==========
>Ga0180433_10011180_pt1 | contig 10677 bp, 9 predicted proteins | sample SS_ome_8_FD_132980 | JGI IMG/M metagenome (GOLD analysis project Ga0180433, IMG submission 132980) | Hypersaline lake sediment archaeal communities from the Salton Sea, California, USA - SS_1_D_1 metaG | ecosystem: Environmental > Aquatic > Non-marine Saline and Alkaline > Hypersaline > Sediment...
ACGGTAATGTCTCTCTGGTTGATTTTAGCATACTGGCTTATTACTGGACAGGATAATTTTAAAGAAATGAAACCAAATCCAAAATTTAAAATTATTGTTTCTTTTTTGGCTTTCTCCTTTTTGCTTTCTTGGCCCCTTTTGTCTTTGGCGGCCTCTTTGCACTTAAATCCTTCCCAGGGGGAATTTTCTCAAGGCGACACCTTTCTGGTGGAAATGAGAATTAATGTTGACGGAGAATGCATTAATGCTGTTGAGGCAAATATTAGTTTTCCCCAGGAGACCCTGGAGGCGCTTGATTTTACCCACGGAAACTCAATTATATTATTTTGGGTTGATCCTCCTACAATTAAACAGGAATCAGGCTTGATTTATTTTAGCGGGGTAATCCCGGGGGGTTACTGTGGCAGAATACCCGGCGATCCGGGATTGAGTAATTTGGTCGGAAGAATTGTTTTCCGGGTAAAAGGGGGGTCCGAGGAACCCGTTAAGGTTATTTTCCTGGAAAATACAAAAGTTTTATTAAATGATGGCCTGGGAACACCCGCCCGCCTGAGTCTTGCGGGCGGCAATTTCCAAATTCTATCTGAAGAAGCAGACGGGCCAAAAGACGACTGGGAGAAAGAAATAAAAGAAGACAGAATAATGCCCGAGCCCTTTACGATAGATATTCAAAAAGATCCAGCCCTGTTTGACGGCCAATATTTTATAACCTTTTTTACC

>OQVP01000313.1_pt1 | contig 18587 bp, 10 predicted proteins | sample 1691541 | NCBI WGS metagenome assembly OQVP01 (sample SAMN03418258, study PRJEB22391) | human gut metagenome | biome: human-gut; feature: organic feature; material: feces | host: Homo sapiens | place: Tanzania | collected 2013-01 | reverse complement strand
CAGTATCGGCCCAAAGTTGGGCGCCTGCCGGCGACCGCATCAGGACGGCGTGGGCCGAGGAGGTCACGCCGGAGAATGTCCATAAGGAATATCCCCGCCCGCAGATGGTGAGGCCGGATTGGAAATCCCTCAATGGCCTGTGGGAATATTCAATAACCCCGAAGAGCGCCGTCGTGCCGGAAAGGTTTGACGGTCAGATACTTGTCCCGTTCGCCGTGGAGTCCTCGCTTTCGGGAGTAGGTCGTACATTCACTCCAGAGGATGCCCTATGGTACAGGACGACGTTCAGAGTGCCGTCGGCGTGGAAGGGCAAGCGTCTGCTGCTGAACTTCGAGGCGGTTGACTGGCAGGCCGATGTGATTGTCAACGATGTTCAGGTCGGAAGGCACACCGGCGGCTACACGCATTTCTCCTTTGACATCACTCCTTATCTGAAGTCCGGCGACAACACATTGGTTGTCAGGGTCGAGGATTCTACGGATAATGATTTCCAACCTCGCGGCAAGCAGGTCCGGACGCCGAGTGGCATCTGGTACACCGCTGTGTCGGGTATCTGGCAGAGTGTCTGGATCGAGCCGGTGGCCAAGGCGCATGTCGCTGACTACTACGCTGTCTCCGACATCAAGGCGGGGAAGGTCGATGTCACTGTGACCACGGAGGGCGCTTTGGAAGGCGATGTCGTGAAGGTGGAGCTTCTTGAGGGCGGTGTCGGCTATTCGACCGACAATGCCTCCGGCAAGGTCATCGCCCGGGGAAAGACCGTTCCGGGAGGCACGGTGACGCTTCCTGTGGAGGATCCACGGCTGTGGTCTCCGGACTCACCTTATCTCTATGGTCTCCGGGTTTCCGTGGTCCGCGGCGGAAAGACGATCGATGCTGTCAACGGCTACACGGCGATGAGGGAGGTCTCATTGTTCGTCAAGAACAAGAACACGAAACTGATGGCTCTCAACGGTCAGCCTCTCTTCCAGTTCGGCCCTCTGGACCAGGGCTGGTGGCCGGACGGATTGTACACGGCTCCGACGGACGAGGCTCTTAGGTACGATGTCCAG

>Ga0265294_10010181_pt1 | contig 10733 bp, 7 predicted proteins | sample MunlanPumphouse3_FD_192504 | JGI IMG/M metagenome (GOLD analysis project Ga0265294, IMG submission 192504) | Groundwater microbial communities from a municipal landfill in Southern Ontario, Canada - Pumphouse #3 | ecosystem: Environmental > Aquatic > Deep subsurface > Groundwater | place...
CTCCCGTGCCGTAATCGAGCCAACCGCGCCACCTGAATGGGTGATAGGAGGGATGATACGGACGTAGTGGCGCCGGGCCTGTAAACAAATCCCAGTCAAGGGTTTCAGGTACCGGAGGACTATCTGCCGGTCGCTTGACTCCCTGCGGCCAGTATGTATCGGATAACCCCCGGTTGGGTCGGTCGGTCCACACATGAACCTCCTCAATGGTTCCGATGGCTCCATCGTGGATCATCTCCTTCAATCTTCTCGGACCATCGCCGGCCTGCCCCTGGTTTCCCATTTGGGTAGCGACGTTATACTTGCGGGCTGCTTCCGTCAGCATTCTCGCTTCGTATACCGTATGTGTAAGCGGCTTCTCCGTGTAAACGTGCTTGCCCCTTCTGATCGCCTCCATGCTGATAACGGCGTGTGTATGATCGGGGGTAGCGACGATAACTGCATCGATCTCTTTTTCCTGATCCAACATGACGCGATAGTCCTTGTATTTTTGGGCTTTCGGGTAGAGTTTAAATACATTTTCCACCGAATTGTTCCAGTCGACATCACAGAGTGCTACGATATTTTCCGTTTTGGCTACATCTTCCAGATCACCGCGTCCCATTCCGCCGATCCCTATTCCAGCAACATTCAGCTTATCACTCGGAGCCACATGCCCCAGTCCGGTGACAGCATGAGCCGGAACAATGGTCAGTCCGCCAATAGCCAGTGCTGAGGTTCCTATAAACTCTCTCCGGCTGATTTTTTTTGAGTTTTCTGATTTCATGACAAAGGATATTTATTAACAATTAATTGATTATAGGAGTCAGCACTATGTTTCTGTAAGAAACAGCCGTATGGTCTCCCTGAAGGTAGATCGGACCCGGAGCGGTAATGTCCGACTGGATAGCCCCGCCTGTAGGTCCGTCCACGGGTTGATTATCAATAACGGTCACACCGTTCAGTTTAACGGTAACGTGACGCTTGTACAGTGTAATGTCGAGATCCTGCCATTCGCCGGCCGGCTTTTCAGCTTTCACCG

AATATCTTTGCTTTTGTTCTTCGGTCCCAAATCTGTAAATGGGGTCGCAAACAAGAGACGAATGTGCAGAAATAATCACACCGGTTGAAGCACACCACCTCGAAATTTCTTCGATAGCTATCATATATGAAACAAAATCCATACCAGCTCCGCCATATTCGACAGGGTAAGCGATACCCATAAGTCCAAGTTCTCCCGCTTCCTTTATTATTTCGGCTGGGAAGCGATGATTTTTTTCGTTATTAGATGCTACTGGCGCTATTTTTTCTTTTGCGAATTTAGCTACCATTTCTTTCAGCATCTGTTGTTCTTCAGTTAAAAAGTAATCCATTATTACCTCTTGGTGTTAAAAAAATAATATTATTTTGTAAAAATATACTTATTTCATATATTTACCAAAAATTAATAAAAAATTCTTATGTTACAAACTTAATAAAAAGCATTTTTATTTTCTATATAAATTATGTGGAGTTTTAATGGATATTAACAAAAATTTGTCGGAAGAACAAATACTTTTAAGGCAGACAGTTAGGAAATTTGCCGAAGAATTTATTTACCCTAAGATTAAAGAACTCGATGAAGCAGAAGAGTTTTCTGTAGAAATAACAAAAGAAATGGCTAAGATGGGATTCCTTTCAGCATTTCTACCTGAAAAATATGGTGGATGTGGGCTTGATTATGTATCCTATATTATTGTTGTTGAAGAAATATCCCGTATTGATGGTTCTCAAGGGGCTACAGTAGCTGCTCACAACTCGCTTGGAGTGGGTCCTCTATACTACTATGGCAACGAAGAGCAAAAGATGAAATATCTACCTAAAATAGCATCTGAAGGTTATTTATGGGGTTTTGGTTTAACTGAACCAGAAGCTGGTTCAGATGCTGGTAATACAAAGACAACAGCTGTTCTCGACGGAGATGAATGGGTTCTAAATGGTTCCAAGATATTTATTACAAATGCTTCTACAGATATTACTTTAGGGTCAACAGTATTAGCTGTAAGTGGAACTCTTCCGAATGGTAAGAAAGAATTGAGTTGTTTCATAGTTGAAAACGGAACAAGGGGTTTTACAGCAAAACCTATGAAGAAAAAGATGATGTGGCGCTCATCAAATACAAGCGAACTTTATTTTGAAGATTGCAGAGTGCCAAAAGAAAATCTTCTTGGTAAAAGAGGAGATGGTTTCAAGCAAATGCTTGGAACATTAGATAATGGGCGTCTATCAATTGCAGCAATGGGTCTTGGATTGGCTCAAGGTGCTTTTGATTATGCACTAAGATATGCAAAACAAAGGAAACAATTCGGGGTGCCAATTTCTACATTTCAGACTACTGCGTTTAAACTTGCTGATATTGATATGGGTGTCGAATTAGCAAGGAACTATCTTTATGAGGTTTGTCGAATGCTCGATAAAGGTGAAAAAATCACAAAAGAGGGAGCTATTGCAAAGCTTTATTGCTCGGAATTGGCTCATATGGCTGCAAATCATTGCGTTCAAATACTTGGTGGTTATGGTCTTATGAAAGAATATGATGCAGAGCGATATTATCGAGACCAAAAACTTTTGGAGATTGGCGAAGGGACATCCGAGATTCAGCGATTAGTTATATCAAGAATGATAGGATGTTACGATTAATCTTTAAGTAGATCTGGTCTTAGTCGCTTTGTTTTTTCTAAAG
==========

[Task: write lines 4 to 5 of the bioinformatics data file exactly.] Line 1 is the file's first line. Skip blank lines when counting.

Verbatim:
CAGTATCGGCCCAAAGTTGGGCGCCTGCCGGCGACCGCATCAGGACGGCGTGGGCCGAGGAGGTCACGCCGGAGAATGTCCATAAGGAATATCCCCGCCCGCAGATGGTGAGGCCGGATTGGAAATCCCTCAATGGCCTGTGGGAATATTCAATAACCCCGAAGAGCGCCGTCGTGCCGGAAAGGTTTGACGGTCAGATACTTGTCCCGTTCGCCGTGGAGTCCTCGCTTTCGGGAGTAGGTCGTACATTCACTCCAGAGGATGCCCTATGGTACAGGACGACGTTCAGAGTGCCGTCGGCGTGGAAGGGCAAGCGTCTGCTGCTGAACTTCGAGGCGGTTGACTGGCAGGCCGATGTGATTGTCAACGATGTTCAGGTCGGAAGGCACACCGGCGGCTACACGCATTTCTCCTTTGACATCACTCCTTATCTGAAGTCCGGCGACAACACATTGGTTGTCAGGGTCGAGGATTCTACGGATAATGATTTCCAACCTCGCGGCAAGCAGGTCCGGACGCCGAGTGGCATCTGGTACACCGCTGTGTCGGGTATCTGGCAGAGTGTCTGGATCGAGCCGGTGGCCAAGGCGCATGTCGCTGACTACTACGCTGTCTCCGACATCAAGGCGGGGAAGGTCGATGTCACTGTGACCACGGAGGGCGCTTTGGAAGGCGATGTCGTGAAGGTGGAGCTTCTTGAGGGCGGTGTCGGCTATTCGACCGACAATGCCTCCGGCAAGGTCATCGCCCGGGGAAAGACCGTTCCGGGAGGCACGGTGACGCTTCCTGTGGAGGATCCACGGCTGTGGTCTCCGGACTCACCTTATCTCTATGGTCTCCGGGTTTCCGTGGTCCGCGGCGGAAAGACGATCGATGCTGTCAACGGCTACACGGCGATGAGGGAGGTCTCATTGTTCGTCAAGAACAAGAACACGAAACTGATGGCTCTCAACGGTCAGCCTCTCTTCCAGTTCGGCCCTCTGGACCAGGGCTGGTGGCCGGACGGATTGTACACGGCTCCGACGGACGAGGCTCTTAGGTACGATGTCCAG

>Ga0265294_10010181_pt1 | contig 10733 bp, 7 predicted proteins | sample MunlanPumphouse3_FD_192504 | JGI IMG/M metagenome (GOLD analysis project Ga0265294, IMG submission 192504) | Groundwater microbial communities from a municipal landfill in Southern Ontario, Canada - Pumphouse #3 | ecosystem: Environmental > Aquatic > Deep subsurface > Groundwater | place...